Featured image of Velocity Painting: Paint Your 3D Prints with Style
All3DP is an editorially independent publication. Editorial content, on principle, can not be bought or influenced. To keep All3DP free and independent, we finance ourselves through advertising and affiliate revenues. When you purchase using a shopping link on our site we earn an affiliate commission. Learn more
Painting Post-Haste

Velocity Painting: Paint Your 3D Prints with Style

Picture of Pranav Gharge
by Pranav Gharge
Dec 27, 2019
Advertisement
Advertisement
Advertisement

Want to get some unique texture on your 3D prints? Learn more about the ins and outs of velocity painting to make some truly unique objects.

Velocity Painting

What Is It?

A subtle pattern on a vase
A subtle pattern on a vase (Source: Repetier)

As the name suggests, velocity painting uses speed differences to add texture to your model. You don’t need to change any hardware for this, it’s purely a software trick.

Developed by Mark Wheadon, this technique imprints any image you want onto your model by varying the feed rate of the 3D printer in a controlled manner. It changes the thickness of the model at the corresponding location, thus resulting in a pattern on the object. The areas with darker shades are printed slower, while the areas with a lighter shade are printed slightly faster. This creates a visible pattern on your print.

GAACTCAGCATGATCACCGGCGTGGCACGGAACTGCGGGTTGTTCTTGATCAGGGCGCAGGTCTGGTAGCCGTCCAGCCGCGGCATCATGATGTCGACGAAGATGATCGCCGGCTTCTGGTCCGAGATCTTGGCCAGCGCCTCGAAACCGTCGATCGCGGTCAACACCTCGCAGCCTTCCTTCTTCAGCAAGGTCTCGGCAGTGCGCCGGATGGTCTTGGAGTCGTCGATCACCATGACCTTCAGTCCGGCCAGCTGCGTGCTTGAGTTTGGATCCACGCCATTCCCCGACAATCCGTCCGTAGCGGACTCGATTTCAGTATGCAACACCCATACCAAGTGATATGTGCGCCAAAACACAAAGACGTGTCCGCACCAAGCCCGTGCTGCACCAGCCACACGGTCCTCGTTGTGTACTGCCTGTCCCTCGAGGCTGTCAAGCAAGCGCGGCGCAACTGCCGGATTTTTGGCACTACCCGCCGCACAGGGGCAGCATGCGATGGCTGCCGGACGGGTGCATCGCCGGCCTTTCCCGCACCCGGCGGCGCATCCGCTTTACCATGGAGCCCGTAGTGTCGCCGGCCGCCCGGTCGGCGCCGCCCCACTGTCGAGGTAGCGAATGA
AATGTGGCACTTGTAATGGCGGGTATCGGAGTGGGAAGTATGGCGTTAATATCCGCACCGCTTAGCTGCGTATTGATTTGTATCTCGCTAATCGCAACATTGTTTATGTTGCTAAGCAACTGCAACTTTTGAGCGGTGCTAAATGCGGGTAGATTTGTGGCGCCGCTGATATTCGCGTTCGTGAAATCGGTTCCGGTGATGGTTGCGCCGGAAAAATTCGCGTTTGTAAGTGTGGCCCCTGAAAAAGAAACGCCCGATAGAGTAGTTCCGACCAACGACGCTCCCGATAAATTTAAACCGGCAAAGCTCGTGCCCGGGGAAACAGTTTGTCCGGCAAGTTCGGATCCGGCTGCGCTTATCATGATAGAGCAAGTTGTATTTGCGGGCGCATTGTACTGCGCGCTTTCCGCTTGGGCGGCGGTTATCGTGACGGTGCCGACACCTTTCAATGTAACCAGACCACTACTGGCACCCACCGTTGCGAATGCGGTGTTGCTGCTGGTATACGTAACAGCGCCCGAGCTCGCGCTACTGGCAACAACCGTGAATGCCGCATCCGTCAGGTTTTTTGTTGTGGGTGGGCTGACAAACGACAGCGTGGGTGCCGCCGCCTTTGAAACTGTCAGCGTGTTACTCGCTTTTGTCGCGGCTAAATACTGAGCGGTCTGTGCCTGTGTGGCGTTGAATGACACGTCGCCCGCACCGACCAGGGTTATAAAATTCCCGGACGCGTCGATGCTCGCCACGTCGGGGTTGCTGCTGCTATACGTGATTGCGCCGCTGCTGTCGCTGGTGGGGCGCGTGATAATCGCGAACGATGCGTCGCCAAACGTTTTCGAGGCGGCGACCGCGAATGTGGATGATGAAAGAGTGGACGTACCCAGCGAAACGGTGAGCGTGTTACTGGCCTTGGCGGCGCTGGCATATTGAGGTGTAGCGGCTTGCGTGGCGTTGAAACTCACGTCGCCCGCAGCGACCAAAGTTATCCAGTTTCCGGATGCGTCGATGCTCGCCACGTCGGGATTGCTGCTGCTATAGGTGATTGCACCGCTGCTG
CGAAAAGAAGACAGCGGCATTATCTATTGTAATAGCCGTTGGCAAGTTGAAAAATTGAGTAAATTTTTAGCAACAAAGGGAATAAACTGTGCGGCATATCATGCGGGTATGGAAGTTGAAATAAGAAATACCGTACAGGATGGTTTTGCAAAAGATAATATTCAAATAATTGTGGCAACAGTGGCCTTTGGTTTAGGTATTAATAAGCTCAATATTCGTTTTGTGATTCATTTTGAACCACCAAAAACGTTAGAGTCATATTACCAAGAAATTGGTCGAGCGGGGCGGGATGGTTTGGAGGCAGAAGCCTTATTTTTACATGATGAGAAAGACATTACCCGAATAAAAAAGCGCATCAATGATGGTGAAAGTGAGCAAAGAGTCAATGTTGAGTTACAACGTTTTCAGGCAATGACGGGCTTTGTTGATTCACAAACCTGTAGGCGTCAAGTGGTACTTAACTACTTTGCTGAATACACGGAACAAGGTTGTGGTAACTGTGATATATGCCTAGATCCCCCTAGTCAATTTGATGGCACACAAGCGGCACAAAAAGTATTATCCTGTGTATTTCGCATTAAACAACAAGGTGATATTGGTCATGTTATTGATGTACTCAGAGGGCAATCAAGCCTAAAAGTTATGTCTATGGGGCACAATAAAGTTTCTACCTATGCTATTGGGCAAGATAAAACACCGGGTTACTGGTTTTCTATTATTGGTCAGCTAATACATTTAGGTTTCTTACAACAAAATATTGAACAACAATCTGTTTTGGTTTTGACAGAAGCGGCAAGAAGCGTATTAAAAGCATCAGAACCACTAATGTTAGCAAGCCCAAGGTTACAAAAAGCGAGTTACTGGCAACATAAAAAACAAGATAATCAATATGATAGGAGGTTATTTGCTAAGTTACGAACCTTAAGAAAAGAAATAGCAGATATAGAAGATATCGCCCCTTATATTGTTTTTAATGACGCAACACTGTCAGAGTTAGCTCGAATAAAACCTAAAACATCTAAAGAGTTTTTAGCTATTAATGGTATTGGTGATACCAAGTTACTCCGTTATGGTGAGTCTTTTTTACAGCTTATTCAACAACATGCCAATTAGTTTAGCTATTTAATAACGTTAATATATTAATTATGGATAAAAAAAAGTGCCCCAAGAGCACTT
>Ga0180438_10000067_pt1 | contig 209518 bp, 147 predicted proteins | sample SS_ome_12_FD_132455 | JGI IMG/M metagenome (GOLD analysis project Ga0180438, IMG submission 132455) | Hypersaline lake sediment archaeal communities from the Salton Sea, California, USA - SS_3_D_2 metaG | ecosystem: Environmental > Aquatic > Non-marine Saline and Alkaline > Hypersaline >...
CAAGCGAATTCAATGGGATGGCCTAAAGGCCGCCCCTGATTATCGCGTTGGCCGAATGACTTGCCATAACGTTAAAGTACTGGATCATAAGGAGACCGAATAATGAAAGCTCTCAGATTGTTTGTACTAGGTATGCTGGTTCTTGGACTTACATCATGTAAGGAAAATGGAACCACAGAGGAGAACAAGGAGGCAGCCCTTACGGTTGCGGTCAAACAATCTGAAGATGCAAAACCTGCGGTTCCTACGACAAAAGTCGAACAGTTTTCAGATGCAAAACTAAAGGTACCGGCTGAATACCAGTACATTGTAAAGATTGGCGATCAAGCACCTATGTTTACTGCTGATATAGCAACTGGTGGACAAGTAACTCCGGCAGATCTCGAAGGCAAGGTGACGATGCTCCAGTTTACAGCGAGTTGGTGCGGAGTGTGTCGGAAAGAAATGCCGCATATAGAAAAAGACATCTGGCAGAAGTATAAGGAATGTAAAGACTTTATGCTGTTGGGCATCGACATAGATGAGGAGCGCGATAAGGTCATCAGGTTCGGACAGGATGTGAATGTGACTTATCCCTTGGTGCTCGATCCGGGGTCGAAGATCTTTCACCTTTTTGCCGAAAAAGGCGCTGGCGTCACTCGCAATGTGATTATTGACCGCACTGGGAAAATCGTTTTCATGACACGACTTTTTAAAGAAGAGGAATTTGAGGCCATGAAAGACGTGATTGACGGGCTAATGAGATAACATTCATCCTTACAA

The result is an object which has a texture corresponding to your image.

Where to Get It?

This tool is available for free on Mark Wheadon’s website. He’s also uploaded the source code for the software on his GitHub page. The software itself is open-source, too, and the actual tool is straightforward to use.

Let’s take a look into how you can get your object velocity painted.

Back to Contents

Advertisement
Velocity Painting

Prerequisites

Twisted containers with velocity painting
Twisted containers with velocity painting (Source: Joshua via Hackaday)

Before getting going with velocity painting, you’ll need a few things:

  • A pre-sliced G-code file: The G-code file can be of any object you’d like. Vases, in particular, tend to look great. To showcase the texture, choose a model with simple surfaces rather than fine details. Note the dimensions and the printing speed of your object, as you’ll be needing them as inputs to the application.
  • An image: A high-resolution image ensures that your final output doesn’t have pixelated edges. This technique works by varying the speed of the printer, after all.
  • The velocity painting tool: The software itself is available for free and needs no installation. Guillaume Vigneron has developed an application that makes it easier for the user to use the script. The app is available on his page for Windows, Mac OS, and Debian Linux.

Back to Contents

Advertisement
Velocity Painting

Using the Application

The UI Of the velocity painting software
The UI Of the velocity painting software (Source: Pranav Gharge via All3DP)

Let’s take a look at each section of the application:

  • Source File Selection
    • Here, you load the sliced G-code and the desired image. The supported image formats are JPG, PNG, JPEG, and TIFF.
  • Image Details
    • Width: In this column, you input the width of your object.
    • Height: This will be the height of your model.
    • Z-offset: This is the height from which you want your image to start.